I was struck by a paradox in an Esquire article about why les GAFA should be broken up : the argument and examples are compelling, but there’s no sense of who les GAFA are as characters, let alone as mythological archetypes.
Monday, December 30, 2019
Tuesday, December 24, 2019
In the PolicyTracker 2019 Christmas newsletter, Martin Sims argues that the consumer benefits of higher and higher broadband speeds become ever more marginal. The challenge for industry (especially 5G) is whether customers will pay extra for it. While I sympathize with the sentiment, this claim is not new; we hear it every time broadband speeds click up. Betting on “Consumers now have enough X” is a proven way to lose money... and yet.
Monday, December 23, 2019
A colleague recently circulated a news story that police in Longmont, CO decided to keep radio traffic encrypted after the completion of a pilot program. Discussion ensued about the pros and cons of encrypting police channels, including First Amendment concerns. I decided to take a mythological tangent.
Sunday, December 22, 2019
I think of experiment as a reasoned procedure to learn something by trying out a series of variations. (Wikipedia notes the importance of "repeatable procedure and logical analysis," for example.) I enjoy baking beskuit (South African rusks; think Boere-biscotti) because it's an endless experiment: with every batch, I try something new.
Thursday, December 12, 2019
I was very taken by Derek Thompson's "Google X and the Science of Radical Creativity" in the November 2017 issue of The Atlantic. I was inspired to scan it for metaphors, which are documented in a doc shared here. I was especially struck by the prevalence of fertility metaphors; keywords include seeds, harvest, drought, fruit, reap, and gestation.
Sunday, October 20, 2019
I was excited by the title of Robert Shiller’s new book Narrative Economics: How Stories Go Viral and Drive Major Economic Events (2019), but disappointed to find that he defines “narrative” much more widely than the stories I'm looking for, and was hoping to find. Overall, though, I think his meaning is close to my interest in myths: stories spread by word-of-mouth that shape how society imagines itself.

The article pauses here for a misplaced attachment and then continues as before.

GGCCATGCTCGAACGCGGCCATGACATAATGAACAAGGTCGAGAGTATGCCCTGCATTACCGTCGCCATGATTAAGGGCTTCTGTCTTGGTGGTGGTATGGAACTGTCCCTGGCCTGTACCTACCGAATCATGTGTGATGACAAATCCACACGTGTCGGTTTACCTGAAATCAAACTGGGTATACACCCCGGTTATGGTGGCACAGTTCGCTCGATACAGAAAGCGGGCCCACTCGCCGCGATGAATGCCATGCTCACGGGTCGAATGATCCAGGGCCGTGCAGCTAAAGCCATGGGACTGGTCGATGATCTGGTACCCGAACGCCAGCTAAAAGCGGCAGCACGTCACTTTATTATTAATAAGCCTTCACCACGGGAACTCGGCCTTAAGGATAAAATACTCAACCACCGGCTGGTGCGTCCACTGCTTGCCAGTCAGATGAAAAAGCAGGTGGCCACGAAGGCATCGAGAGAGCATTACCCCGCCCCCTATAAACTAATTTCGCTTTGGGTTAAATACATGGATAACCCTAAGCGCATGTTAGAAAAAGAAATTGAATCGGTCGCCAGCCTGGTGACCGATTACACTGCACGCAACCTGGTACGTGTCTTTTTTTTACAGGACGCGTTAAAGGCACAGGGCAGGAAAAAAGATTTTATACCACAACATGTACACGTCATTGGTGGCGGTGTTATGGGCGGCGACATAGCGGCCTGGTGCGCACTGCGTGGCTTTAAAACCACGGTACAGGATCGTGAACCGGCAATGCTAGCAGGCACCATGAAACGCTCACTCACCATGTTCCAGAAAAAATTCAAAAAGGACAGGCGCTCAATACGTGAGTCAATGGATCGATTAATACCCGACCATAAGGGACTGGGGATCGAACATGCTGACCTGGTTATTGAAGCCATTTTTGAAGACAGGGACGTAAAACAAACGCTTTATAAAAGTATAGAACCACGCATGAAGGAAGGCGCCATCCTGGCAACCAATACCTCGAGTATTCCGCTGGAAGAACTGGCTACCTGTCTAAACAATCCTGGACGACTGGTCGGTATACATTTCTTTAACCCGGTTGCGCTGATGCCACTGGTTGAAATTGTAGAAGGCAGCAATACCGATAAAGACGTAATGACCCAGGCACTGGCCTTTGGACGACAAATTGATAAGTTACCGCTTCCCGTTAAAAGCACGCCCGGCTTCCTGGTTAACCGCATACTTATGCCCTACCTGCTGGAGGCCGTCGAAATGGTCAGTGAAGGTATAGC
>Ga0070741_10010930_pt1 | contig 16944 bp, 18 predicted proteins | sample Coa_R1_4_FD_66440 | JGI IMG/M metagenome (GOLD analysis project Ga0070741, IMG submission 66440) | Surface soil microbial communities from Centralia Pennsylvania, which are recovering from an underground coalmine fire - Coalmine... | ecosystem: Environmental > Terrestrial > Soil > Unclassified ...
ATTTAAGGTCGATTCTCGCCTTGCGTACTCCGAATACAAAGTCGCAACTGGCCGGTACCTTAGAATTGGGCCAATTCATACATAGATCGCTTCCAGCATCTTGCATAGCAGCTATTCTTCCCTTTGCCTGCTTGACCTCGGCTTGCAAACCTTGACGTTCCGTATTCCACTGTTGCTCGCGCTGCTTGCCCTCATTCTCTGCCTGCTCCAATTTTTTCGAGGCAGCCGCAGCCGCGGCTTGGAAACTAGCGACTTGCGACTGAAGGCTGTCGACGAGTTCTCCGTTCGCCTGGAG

Monday, October 14, 2019
Sunday, September 29, 2019
A comment piece in Nature this week talks about mirror worlds (cf. RF mirror worlds), though the authors use the currently-fashionable term “digital twins” rather than Gelernter’s “mirror worlds.” While there's more to be said about the substance of the piece (it's a very technocratic and manufacturing-oriented perspective), I'm going to focus on the cultural underpinnings.
Saturday, September 28, 2019
Two stories from the Research Highlights section of a recent Nature podcast got me thinking about the wide range in human behaviors, e.g. extraversion and introversion, risk appetite and aversion, optimism and pessimism.
Sunday, January 27, 2019
I argued in the last post, Mythology, old and new, that modern times call for a new god of uncertainty; I felt that neither Tyche nor Dionysus quite fit the bill. After Susan Tonkin’s private feedback, I’ve become less certain. (Her help with this whole series has been invaluable.)
Saturday, January 26, 2019
I’ve been exploring the intersection of technology and mythology recently (Techno-Loki, Greek Technology Gods, Spectro-Loki, and Afterthoughts). This post starts to pull together some of the threads: why gods are useful, candidate gods (not Gods) in modern life, and technology as god(s).
Friday, January 18, 2019
In recent posts, I explored patterns in Norse and Greek mythology that might help me understand technology. Before I attempt to draw conclusions, here’s a rag-tag bag of afterthoughts.
Wednesday, January 09, 2019
In Techno-Loki, I argued that the Norse trickster god is a good metaphor for technology. I described how tech, like Loki and his exploits, has to be coerced into doing the right thing; follows impulse, skipping from one thing to the next; produces effects both good and bad, which are sometimes hard to distinguish; and is a shapeshifter. The examples in the previous post were a grab-bag of technologies; here are some from my current specialization, radio and spectrum.
Sunday, January 06, 2019
As I wrote recently, Neil Gaiman’s Norse Mythology prompted me to think of Loki as a god of technology. However, it’s not so simple in Greek mythology where there are many candidates, notably Hephaestus, Hermes and Prometheus. Their similarities and differences offer new perspectives on how to think about tech as a supernatural force.